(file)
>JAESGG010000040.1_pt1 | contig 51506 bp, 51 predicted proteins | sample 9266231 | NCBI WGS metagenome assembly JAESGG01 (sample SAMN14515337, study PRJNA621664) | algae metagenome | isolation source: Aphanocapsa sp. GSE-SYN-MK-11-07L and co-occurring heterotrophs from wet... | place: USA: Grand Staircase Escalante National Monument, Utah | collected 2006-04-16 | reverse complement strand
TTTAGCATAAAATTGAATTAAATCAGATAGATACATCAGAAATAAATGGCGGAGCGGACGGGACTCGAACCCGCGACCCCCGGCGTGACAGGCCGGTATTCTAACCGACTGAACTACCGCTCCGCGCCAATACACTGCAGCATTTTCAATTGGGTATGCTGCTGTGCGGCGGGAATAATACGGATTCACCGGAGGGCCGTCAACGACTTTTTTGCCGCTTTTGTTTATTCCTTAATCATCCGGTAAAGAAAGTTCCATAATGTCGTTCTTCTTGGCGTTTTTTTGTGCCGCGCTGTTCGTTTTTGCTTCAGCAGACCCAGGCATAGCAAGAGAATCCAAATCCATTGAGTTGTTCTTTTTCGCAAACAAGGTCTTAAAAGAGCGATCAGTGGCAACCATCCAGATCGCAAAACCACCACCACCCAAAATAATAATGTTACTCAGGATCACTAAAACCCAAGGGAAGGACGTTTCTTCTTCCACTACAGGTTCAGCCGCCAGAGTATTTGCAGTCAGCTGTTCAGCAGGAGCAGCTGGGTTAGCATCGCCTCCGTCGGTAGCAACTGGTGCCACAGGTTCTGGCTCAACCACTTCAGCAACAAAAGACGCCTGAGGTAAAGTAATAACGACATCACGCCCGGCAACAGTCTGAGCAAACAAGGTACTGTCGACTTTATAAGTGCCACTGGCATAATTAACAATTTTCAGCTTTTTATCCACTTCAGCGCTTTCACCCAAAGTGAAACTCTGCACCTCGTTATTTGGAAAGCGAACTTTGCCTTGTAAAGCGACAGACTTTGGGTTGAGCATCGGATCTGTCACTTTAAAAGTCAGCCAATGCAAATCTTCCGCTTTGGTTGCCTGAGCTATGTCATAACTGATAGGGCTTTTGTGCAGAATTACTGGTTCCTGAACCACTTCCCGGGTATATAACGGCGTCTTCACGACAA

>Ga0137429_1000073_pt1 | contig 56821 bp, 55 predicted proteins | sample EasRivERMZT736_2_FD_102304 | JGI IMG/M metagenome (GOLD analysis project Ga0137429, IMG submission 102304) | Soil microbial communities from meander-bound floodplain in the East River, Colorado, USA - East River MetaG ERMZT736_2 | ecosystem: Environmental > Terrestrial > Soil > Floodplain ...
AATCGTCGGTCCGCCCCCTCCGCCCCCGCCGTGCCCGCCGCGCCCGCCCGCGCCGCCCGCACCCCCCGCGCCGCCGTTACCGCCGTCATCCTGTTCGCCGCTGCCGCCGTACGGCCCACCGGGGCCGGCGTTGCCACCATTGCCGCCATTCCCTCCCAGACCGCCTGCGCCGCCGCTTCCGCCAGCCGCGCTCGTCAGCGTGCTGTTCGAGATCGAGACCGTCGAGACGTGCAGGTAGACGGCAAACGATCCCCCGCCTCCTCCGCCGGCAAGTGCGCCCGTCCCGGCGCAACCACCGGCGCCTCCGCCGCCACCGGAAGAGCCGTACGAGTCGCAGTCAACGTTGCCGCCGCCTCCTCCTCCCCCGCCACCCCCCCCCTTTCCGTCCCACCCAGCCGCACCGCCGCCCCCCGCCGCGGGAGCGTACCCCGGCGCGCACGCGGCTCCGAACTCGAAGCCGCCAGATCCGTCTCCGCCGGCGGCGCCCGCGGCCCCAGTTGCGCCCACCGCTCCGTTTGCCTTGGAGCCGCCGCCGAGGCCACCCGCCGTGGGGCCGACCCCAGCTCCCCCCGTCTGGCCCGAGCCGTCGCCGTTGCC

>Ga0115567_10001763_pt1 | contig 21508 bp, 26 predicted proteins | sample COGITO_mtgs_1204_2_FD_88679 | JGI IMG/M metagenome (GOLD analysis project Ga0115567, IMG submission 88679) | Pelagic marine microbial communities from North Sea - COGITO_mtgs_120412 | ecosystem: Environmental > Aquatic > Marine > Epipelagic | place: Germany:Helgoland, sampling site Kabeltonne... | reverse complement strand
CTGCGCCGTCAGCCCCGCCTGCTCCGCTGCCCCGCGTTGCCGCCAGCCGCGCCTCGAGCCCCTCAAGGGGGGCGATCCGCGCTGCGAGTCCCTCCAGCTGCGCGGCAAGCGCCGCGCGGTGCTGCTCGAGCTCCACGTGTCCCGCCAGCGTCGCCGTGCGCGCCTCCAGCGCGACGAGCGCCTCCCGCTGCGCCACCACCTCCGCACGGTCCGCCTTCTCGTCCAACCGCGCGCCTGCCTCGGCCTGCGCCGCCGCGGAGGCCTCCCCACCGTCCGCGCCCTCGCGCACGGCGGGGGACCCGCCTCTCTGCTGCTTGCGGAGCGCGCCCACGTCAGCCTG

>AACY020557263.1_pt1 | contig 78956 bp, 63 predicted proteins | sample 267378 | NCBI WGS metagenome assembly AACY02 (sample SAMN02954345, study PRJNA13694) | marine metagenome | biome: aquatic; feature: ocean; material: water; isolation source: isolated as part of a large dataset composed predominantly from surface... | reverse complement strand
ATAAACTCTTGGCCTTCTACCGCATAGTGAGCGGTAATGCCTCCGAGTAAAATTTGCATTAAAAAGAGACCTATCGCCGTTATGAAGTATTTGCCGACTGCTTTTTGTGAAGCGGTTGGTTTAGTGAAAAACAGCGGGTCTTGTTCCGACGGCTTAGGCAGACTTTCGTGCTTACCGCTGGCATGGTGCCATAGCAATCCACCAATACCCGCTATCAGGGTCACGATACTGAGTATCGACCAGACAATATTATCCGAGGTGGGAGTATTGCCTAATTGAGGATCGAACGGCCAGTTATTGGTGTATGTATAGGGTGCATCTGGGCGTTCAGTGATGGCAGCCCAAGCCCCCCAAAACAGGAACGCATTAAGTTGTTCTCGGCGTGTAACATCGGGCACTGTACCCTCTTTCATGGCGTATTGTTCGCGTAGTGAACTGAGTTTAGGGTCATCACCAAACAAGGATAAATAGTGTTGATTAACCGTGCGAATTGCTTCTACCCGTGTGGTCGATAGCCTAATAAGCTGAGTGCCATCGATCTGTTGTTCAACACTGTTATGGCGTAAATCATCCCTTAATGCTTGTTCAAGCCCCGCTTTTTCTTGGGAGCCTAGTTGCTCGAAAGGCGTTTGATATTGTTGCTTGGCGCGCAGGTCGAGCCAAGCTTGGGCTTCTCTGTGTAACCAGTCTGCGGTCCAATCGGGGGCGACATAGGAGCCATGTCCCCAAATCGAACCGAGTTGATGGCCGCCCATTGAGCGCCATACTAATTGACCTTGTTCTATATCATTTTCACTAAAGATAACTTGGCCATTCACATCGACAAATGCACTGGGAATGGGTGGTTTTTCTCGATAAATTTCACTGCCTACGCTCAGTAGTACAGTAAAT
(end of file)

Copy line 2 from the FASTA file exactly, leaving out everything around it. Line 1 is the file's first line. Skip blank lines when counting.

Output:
TTTAGCATAAAATTGAATTAAATCAGATAGATACATCAGAAATAAATGGCGGAGCGGACGGGACTCGAACCCGCGACCCCCGGCGTGACAGGCCGGTATTCTAACCGACTGAACTACCGCTCCGCGCCAATACACTGCAGCATTTTCAATTGGGTATGCTGCTGTGCGGCGGGAATAATACGGATTCACCGGAGGGCCGTCAACGACTTTTTTGCCGCTTTTGTTTATTCCTTAATCATCCGGTAAAGAAAGTTCCATAATGTCGTTCTTCTTGGCGTTTTTTTGTGCCGCGCTGTTCGTTTTTGCTTCAGCAGACCCAGGCATAGCAAGAGAATCCAAATCCATTGAGTTGTTCTTTTTCGCAAACAAGGTCTTAAAAGAGCGATCAGTGGCAACCATCCAGATCGCAAAACCACCACCACCCAAAATAATAATGTTACTCAGGATCACTAAAACCCAAGGGAAGGACGTTTCTTCTTCCACTACAGGTTCAGCCGCCAGAGTATTTGCAGTCAGCTGTTCAGCAGGAGCAGCTGGGTTAGCATCGCCTCCGTCGGTAGCAACTGGTGCCACAGGTTCTGGCTCAACCACTTCAGCAACAAAAGACGCCTGAGGTAAAGTAATAACGACATCACGCCCGGCAACAGTCTGAGCAAACAAGGTACTGTCGACTTTATAAGTGCCACTGGCATAATTAACAATTTTCAGCTTTTTATCCACTTCAGCGCTTTCACCCAAAGTGAAACTCTGCACCTCGTTATTTGGAAAGCGAACTTTGCCTTGTAAAGCGACAGACTTTGGGTTGAGCATCGGATCTGTCACTTTAAAAGTCAGCCAATGCAAATCTTCCGCTTTGGTTGCCTGAGCTATGTCATAACTGATAGGGCTTTTGTGCAGAATTACTGGTTCCTGAACCACTTCCCGGGTATATAACGGCGTCTTCACGACAA